Milton Diamond, a University of Hawaii professor and director of the Pacific Center for Sex and Society, stated that child pornography could be beneficial to society because, “Potential sex offenders use child pornography as a substitute for sex against children.”

Diamond is a distinguished lecturer for the Institute for the Advanced Study of Human Sexuality in San Francisco. The IASHS openly advocated for the repeal of the Revolutionary war ban on homosexuals serving in the military.

The IASHS lists, on its website, a list of “basic sexual rights” that includes “the right to engage in sexual acts or activities of any kind whatsoever, providing they do not involve nonconsensual acts, violence, constraint, coercion or fraud.” Another right is to, “be free of persecution, condemnation, discrimination, or societal intervention in private sexual behavior” and “the freedom of any sexual thought, fantasy or desire.” The organization also says that no one should be “disadvantaged because of  age.”

David Congdon’s “The Mission of Demythologizing”

9781451487923hFortress sent a copy and I’ve completed my review.  The publisher suggests

Rudolf Bultmann’s controversial program of demythologizing has been the subject of constant debate since it was first announced in 1941. It is widely held that this program indicates Bultmann’s departure from the dialectical theology he once shared with Karl Barth. In the 1950s, Barth thus referred to their relationship as that of a whale and an elephant: incapable of meaningful communication. This study proposes a contrary reading of demythologizing as the hermeneutical fulfillment of dialectical theology on the basis of a reinterpretation of Barth’s theological project.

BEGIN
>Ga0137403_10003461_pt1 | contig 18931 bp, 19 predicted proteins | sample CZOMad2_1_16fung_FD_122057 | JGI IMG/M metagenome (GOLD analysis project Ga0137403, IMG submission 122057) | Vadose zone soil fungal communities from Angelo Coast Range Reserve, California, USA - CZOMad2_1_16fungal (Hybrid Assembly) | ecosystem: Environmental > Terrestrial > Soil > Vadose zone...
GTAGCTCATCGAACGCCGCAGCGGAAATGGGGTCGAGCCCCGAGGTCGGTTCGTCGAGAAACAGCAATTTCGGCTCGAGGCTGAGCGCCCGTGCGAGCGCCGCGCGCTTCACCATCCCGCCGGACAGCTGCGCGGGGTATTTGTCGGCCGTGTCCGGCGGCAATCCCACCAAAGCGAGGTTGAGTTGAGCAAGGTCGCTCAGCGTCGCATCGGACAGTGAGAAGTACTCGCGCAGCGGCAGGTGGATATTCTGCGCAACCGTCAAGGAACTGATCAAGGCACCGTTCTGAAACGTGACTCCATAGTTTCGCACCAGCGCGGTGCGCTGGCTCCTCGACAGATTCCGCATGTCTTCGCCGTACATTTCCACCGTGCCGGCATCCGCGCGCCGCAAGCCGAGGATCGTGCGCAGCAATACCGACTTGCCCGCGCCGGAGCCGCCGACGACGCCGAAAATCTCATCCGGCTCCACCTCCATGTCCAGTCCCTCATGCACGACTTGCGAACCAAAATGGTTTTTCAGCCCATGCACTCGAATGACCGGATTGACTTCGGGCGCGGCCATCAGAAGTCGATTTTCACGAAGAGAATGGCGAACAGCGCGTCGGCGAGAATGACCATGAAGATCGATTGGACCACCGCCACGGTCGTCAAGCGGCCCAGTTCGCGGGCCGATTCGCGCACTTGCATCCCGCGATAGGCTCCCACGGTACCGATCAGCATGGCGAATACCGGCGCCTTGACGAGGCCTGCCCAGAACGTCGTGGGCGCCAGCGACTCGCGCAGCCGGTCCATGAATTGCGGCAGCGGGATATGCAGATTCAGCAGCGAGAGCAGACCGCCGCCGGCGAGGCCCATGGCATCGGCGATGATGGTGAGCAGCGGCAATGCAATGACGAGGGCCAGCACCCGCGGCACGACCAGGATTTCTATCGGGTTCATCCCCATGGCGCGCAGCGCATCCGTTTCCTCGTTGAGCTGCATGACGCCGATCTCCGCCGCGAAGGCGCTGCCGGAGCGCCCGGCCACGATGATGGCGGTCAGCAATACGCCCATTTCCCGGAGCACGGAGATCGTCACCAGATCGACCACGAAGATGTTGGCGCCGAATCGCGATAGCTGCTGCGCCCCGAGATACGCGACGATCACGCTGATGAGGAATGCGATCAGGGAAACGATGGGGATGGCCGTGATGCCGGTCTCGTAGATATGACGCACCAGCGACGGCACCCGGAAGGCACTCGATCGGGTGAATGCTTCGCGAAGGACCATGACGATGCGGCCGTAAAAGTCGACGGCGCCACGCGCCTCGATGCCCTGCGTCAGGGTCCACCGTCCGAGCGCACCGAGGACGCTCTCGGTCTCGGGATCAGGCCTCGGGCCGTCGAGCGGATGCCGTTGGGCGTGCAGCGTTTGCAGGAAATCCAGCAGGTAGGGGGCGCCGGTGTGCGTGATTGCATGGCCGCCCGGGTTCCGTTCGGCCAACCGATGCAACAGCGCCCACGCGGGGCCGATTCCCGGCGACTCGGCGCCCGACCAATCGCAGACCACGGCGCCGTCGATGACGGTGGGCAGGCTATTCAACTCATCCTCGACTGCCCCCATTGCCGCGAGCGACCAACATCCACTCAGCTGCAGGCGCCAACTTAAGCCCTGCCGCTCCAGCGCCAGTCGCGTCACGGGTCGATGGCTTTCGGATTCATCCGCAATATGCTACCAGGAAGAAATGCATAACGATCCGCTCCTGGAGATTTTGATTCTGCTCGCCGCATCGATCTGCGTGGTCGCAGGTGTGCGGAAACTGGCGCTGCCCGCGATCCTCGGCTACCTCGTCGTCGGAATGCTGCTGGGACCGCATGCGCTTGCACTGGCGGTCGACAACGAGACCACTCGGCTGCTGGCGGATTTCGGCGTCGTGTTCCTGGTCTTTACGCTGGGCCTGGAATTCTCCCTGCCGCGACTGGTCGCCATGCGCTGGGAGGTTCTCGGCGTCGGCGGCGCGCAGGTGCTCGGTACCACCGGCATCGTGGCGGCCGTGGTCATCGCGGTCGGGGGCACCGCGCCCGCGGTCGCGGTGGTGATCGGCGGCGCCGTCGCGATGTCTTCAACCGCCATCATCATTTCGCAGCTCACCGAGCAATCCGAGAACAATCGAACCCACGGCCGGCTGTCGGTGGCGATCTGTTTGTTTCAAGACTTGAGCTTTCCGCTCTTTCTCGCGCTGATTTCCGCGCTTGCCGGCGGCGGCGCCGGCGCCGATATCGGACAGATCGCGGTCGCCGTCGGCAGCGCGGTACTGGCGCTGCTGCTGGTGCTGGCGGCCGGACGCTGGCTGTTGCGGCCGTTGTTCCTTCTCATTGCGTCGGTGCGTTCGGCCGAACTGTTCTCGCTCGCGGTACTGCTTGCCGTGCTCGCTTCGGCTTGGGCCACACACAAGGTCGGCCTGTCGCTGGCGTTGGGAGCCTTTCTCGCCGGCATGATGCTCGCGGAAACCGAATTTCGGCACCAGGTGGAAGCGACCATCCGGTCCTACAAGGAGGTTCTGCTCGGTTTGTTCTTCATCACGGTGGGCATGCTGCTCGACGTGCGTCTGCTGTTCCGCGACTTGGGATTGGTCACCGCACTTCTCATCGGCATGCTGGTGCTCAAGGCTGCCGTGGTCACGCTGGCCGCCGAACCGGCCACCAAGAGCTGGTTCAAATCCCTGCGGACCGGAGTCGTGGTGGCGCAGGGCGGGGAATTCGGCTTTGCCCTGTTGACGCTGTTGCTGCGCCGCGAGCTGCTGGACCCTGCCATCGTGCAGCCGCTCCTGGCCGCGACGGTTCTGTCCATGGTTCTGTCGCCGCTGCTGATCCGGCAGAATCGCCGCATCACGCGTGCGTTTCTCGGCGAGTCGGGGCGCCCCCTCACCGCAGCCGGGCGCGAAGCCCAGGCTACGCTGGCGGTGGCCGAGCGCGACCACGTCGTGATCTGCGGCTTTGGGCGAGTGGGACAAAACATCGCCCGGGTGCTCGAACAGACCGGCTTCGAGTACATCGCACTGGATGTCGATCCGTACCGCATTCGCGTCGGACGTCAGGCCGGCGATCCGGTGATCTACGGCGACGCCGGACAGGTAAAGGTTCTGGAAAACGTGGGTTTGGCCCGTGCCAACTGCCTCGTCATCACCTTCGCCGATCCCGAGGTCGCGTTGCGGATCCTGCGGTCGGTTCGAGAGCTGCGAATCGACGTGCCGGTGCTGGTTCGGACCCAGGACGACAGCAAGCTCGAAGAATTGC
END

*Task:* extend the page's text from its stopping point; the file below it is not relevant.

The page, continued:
That nicely summarizes this volume’s goal.  The immediate question potential readers will ask, then, is ‘did Congdon manage what he aimed to do?’  The aim of what follows is to answer that question.

In 1953 Barth wrote a telling little volume titled Rudolf Bultmann: Ein Versuch, ihn zu Verstehen (2nd ed). Barth failed. And he did so because Barth’s chief flaw was arrogance and an inability to think along with others. Mind you, Barth could think. And he could analyze. But he couldn’t read sympathetically. He couldn’t enter into the mind of others and follow their thoughts with them and thus Barth really couldn’t understand anyone else. Especially those who disagreed with him.

This is why Barth could never understand either Brunner or Bultmann. And why he could never love them. And why he was always combative and dialectical. Barth HAD to be right and he couldn’t conceive of anyone disagreeing with that basic premise.

But Barth was so influential and so important a thinker that his views of both Brunner and Bultmann were adopted by his followers and students and because they numbered in their thousands and found academic homes in Universities across Europe and America, the screeching voice of Barth echoed around the world and, therefore, without even really knowing why, Brunner and Bultmann were denounced by persons who had, like Barth, never thought their thoughts with them.

By the time Brunner died, his name was already slowly sinking from public view. When Barth died, societies rose in his place to continue his legacy. And lastly, when Bultmann died, Barth and Brunner were being eclipsed by new fads in theological thinking.